A book that challenges our notions of family honour and morality Sometime, somewhere, the conspiracy of silence around Child Sexual Abuse (CSA) in Indian homes had to be shattered. This path-breaking book "the first of its kind in the country and subcontinent" attempts to give that sexually abused child a powerful voice.
It provides damning disclosures about men, and some women, in middle and upper-class families who sexually abuse their children, then silence them into submission. Based on studies, reports and investigation, this book reveals that a minimum of twenty per cent of girls and boys under the age of sixteen are regularly being sexually abused; half of them in their own homes, by adults who have the child's trust. In Bitter Chocolate, journalist and best-selling author Pinki Virani travels across the country to record the testimonies of the police, doctors, child psychologists, mental health professionals, social workers, lawyers and the traumatized victims themselves.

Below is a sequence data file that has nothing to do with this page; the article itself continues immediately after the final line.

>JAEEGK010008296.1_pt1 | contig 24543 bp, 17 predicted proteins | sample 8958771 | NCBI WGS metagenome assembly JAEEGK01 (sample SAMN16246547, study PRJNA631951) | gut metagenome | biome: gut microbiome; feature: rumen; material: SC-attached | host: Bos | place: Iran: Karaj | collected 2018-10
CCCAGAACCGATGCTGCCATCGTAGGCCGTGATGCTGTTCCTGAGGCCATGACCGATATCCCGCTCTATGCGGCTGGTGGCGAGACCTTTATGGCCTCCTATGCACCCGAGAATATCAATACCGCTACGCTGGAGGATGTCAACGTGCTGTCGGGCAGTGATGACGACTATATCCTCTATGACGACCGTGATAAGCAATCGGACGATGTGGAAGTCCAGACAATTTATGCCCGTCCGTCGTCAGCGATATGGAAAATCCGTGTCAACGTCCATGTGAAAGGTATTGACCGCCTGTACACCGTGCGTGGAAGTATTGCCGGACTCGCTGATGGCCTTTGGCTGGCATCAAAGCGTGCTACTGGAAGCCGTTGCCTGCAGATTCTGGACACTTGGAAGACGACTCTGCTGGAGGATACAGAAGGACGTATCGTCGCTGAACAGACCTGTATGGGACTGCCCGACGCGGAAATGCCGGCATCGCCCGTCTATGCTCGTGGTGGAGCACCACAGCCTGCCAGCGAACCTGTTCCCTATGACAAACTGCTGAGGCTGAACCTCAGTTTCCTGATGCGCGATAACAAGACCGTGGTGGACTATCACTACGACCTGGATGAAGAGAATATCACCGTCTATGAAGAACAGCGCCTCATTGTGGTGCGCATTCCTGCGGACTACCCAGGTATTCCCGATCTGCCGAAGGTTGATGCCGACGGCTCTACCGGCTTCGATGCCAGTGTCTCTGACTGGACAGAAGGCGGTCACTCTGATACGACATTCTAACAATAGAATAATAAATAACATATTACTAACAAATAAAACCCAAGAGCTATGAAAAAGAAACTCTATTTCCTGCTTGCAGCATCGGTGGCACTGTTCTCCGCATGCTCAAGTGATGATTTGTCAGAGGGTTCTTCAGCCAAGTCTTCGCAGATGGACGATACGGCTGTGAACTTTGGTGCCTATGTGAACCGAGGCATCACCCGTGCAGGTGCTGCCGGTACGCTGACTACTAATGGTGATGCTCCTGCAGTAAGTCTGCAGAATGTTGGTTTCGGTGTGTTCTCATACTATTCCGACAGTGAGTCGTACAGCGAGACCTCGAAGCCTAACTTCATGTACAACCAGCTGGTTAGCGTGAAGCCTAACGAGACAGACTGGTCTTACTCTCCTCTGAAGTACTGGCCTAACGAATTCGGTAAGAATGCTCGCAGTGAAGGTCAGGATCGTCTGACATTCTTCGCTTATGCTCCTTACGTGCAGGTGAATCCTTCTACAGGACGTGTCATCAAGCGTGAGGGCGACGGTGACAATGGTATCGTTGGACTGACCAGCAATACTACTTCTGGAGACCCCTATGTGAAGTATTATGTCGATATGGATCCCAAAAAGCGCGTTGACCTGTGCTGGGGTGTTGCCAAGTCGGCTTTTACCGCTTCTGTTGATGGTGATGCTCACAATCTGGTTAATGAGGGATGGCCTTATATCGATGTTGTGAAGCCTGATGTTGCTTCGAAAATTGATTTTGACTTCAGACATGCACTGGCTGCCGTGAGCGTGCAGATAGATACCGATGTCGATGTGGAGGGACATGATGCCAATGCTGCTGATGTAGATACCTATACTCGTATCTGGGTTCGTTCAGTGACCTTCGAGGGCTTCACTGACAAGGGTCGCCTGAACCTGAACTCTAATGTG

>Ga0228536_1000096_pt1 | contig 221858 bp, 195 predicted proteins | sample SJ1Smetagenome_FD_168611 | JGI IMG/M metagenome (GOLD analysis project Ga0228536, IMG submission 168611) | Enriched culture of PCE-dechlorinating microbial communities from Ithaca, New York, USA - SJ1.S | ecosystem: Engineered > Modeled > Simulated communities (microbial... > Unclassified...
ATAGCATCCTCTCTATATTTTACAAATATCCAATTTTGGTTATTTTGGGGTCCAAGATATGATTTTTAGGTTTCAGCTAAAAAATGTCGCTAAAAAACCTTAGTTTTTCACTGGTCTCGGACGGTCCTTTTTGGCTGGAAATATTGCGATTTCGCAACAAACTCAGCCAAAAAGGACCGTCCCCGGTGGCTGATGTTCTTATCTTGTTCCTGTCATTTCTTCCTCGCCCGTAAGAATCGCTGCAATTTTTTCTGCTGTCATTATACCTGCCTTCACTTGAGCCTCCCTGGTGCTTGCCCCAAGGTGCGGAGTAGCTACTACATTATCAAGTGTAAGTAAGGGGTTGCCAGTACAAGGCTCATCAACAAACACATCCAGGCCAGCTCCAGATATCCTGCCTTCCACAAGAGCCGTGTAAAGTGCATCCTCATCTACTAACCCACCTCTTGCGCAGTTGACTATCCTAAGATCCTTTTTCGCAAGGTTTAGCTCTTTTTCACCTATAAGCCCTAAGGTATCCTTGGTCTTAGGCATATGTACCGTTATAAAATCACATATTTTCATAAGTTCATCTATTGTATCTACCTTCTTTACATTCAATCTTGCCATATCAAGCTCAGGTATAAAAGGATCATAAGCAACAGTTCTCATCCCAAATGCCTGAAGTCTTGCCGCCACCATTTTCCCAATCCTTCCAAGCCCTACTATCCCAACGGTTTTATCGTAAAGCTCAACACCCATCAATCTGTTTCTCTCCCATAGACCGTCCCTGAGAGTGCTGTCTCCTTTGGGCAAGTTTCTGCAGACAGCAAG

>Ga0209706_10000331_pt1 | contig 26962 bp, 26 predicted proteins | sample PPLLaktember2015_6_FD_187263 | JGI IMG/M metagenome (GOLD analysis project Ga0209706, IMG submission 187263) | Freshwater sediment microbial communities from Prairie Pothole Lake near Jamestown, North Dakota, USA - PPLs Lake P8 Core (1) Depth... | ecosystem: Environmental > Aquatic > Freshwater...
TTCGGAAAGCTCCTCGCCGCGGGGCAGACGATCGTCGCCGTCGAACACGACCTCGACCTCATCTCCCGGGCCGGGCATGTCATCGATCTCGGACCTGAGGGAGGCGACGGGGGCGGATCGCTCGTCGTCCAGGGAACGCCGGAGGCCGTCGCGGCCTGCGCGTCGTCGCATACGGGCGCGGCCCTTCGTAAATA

The book opens with an account "brave and devoid of self-pity" of the author's own experience. Going beyond blaming, Pinki Virani then proceeds with her insightful analysis of the issue in three notebooks. The first spells out what constitutes CSA, why and how this happens, its devastating after-effects which haunt the victims as they grow into adulthood. The second notebook describes these effects through two real-life stories of women who were betrayed as children by men of their family. The third provides practical solutions on how to counter CSA, including a framework involving the law, the parent and their child.
A special chapter addresses adults who have never before disclosed their sexual abuse as children. Plus: a nationally coordinated helpline. Accessible yet comprehensive, Bitter Chocolate is written for the young parent and guardian, principal and teacher, judge and police, lawyer and public prosecutor, teenager and tomorrow's citizen.
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